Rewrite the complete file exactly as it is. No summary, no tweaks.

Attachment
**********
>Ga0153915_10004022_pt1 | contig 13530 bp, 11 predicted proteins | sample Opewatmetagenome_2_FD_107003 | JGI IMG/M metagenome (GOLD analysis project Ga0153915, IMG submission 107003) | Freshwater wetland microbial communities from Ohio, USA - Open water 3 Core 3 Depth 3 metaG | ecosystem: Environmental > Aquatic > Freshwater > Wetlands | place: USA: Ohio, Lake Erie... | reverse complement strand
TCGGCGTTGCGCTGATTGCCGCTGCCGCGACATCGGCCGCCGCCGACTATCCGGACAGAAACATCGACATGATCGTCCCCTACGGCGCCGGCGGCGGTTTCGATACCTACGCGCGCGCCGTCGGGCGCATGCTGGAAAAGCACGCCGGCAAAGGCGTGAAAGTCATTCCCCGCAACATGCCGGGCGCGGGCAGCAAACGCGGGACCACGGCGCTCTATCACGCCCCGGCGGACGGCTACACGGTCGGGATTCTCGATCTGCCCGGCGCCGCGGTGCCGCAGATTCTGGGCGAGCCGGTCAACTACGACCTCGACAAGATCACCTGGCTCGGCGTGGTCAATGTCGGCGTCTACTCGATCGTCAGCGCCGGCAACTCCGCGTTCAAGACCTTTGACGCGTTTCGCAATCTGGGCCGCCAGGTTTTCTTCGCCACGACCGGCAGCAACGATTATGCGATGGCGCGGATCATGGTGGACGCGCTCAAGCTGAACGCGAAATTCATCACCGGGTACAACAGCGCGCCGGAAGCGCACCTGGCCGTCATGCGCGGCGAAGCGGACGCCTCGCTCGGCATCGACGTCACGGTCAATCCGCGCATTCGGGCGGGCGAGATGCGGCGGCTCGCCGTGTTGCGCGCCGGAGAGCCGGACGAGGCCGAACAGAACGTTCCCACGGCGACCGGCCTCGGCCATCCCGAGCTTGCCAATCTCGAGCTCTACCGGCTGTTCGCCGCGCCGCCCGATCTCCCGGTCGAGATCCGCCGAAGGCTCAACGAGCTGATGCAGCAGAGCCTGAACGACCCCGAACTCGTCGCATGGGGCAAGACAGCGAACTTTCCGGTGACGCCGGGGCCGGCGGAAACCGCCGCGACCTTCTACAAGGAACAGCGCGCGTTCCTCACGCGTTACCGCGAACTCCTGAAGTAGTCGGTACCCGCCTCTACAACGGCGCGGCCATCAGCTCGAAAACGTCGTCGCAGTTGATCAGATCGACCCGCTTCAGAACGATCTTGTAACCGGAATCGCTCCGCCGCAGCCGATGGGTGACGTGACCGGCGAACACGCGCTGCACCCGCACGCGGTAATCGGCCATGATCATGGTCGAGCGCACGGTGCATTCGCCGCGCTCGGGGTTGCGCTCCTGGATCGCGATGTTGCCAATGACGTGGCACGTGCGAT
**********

>Ga0153915_10004022_pt1 | contig 13530 bp, 11 predicted proteins | sample Opewatmetagenome_2_FD_107003 | JGI IMG/M metagenome (GOLD analysis project Ga0153915, IMG submission 107003) | Freshwater wetland microbial communities from Ohio, USA - Open water 3 Core 3 Depth 3 metaG | ecosystem: Environmental > Aquatic > Freshwater > Wetlands | place: USA: Ohio, Lake Erie... | reverse complement strand
TCGGCGTTGCGCTGATTGCCGCTGCCGCGACATCGGCCGCCGCCGACTATCCGGACAGAAACATCGACATGATCGTCCCCTACGGCGCCGGCGGCGGTTTCGATACCTACGCGCGCGCCGTCGGGCGCATGCTGGAAAAGCACGCCGGCAAAGGCGTGAAAGTCATTCCCCGCAACATGCCGGGCGCGGGCAGCAAACGCGGGACCACGGCGCTCTATCACGCCCCGGCGGACGGCTACACGGTCGGGATTCTCGATCTGCCCGGCGCCGCGGTGCCGCAGATTCTGGGCGAGCCGGTCAACTACGACCTCGACAAGATCACCTGGCTCGGCGTGGTCAATGTCGGCGTCTACTCGATCGTCAGCGCCGGCAACTCCGCGTTCAAGACCTTTGACGCGTTTCGCAATCTGGGCCGCCAGGTTTTCTTCGCCACGACCGGCAGCAACGATTATGCGATGGCGCGGATCATGGTGGACGCGCTCAAGCTGAACGCGAAATTCATCACCGGGTACAACAGCGCGCCGGAAGCGCACCTGGCCGTCATGCGCGGCGAAGCGGACGCCTCGCTCGGCATCGACGTCACGGTCAATCCGCGCATTCGGGCGGGCGAGATGCGGCGGCTCGCCGTGTTGCGCGCCGGAGAGCCGGACGAGGCCGAACAGAACGTTCCCACGGCGACCGGCCTCGGCCATCCCGAGCTTGCCAATCTCGAGCTCTACCGGCTGTTCGCCGCGCCGCCCGATCTCCCGGTCGAGATCCGCCGAAGGCTCAACGAGCTGATGCAGCAGAGCCTGAACGACCCCGAACTCGTCGCATGGGGCAAGACAGCGAACTTTCCGGTGACGCCGGGGCCGGCGGAAACCGCCGCGACCTTCTACAAGGAACAGCGCGCGTTCCTCACGCGTTACCGCGAACTCCTGAAGTAGTCGGTACCCGCCTCTACAACGGCGCGGCCATCAGCTCGAAAACGTCGTCGCAGTTGATCAGATCGACCCGCTTCAGAACGATCTTGTAACCGGAATCGCTCCGCCGCAGCCGATGGGTGACGTGACCGGCGAACACGCGCTGCACCCGCACGCGGTAATCGGCCATGATCATGGTCGAGCGCACGGTGCATTCGCCGCGCTCGGGGTTGCGCTCCTGGATCGCGATGTTGCCAATGACGTGGCACGTGCGAT